Many patients report that ginger helps them with upset stomachs due to its calming effects, but some researchers suggest that it may also help stabilize your blood sugar.
In fact, they claim that adding ginger to your diet may also help reduce your A1C, which is a measure of your average blood sugar levels over two or three months.
I think this is remarkable, but as always, I dug deeper into various research projects and found both benefits and risks of ginger for Type 2 Diabetes.
Ginger is a popular herb with an intense, spicy flavor and nice warm smell. Besides adding a “kick” to your meals, it has a history of being used for medicinal purposes dating back many centuries in many cultures around the world.
But can it help you have better control of your Diabetes? Let’s take a look at the Benefits and Risks of Ginger for Type 2 Diabetes
➡ Ginger is a natural antioxidant and anti-inflammatory substance
➡ It has shown potential health benefits for certain conditions, including some types of cancer, according to a study published in the International Journal of Preventive Medicine.
➡ We also know, as mentioned earlier, that ginger is commonly used to help relieve nausea, vomiting, or an upset stomach.
➡ There is some evidence it may reduce menstrual pain morning sickness in pregnant women, and even arthritis pain in joints according to Rahaf Al Bochi, RD, a spokesperson for the Academy of Nutrition and Dietetics.
The benefits and risks of ginger for Type 2 Diabetes, however, remains unclear, as the research is in its early stages. But so far, the results suggest promise for including the herb in a Diabetes treatment plan.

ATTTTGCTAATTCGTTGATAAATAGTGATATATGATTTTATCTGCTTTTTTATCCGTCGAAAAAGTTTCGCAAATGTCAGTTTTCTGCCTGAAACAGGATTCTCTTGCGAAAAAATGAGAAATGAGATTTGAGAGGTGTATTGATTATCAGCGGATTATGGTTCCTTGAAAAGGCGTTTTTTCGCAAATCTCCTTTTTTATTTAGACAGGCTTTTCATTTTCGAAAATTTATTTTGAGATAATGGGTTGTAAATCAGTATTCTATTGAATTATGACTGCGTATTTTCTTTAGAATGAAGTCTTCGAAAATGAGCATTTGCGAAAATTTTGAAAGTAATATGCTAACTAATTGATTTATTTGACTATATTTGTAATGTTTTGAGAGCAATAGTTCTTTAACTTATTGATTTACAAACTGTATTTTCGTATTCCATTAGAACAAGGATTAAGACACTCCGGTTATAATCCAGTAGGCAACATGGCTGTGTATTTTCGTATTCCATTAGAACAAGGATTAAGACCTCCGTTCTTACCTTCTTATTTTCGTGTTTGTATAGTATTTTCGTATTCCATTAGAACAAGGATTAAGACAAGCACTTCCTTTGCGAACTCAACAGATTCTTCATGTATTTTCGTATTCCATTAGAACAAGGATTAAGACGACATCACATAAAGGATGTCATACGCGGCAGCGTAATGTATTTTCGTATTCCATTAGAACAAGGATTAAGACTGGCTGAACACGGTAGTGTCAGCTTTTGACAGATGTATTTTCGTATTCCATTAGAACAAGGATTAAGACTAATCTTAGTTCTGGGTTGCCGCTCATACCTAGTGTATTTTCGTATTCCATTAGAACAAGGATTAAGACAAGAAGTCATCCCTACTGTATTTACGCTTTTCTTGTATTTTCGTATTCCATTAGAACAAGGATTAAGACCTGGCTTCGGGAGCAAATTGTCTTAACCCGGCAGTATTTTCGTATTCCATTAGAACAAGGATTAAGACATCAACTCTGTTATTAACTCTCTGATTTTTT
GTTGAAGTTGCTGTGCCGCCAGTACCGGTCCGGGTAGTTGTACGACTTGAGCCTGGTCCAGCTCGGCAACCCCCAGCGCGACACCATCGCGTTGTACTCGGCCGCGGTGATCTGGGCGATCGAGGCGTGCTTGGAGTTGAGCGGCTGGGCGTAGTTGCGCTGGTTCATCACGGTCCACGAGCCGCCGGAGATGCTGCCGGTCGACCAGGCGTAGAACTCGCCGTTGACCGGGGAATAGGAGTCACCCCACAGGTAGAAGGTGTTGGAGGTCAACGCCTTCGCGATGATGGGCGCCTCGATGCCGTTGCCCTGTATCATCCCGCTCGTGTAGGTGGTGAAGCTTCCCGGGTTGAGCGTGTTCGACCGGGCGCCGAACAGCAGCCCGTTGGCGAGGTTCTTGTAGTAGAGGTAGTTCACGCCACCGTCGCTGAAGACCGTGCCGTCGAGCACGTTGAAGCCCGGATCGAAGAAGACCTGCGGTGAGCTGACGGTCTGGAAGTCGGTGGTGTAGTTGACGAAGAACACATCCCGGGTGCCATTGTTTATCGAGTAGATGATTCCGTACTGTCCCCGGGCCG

A review published in March 2015 in the Journal of Ethnic Foods suggested that taking ginger supplements may help reduce A1C levels and fasting blood glucose levels in people with Type 2 diabetes.
Sounds great, right? But not so fast: Ms. Bochi notes the review was not flawless. She states:
“All of the sample groups were really small, they were done over a few weeks of time, and they were all homogenous — based out of one or two countries.”
As a result, the studies analyzed did not provide enough information for health experts to conclusively recommend ginger as an effective treatment for Type 2 Diabetes.
And yet, other research seems to support the possible benefit of ginger in a Diabetes diet.
One study published in June 2015 in the Journal of Complementary and Integrative Medicine, suggested that, compared with the placebo group, ginger powder helped improve glycemic control in Iranian adults with Type 2 Diabetes who were not on insulin, after supplementing their diets for three months.
Although this study was short, lasting only three months, it was double-blind, (an experimental procedure in which neither the subjects nor the experimenters know which subjects are in the test, and controlled (a group of subjects that do not get the treatment being studied in the study.
➡ The experimental group does get the treatment, and then the two groups are compared to see if the treatment had an effect), which suggests a potential link between ginger and blood sugar control.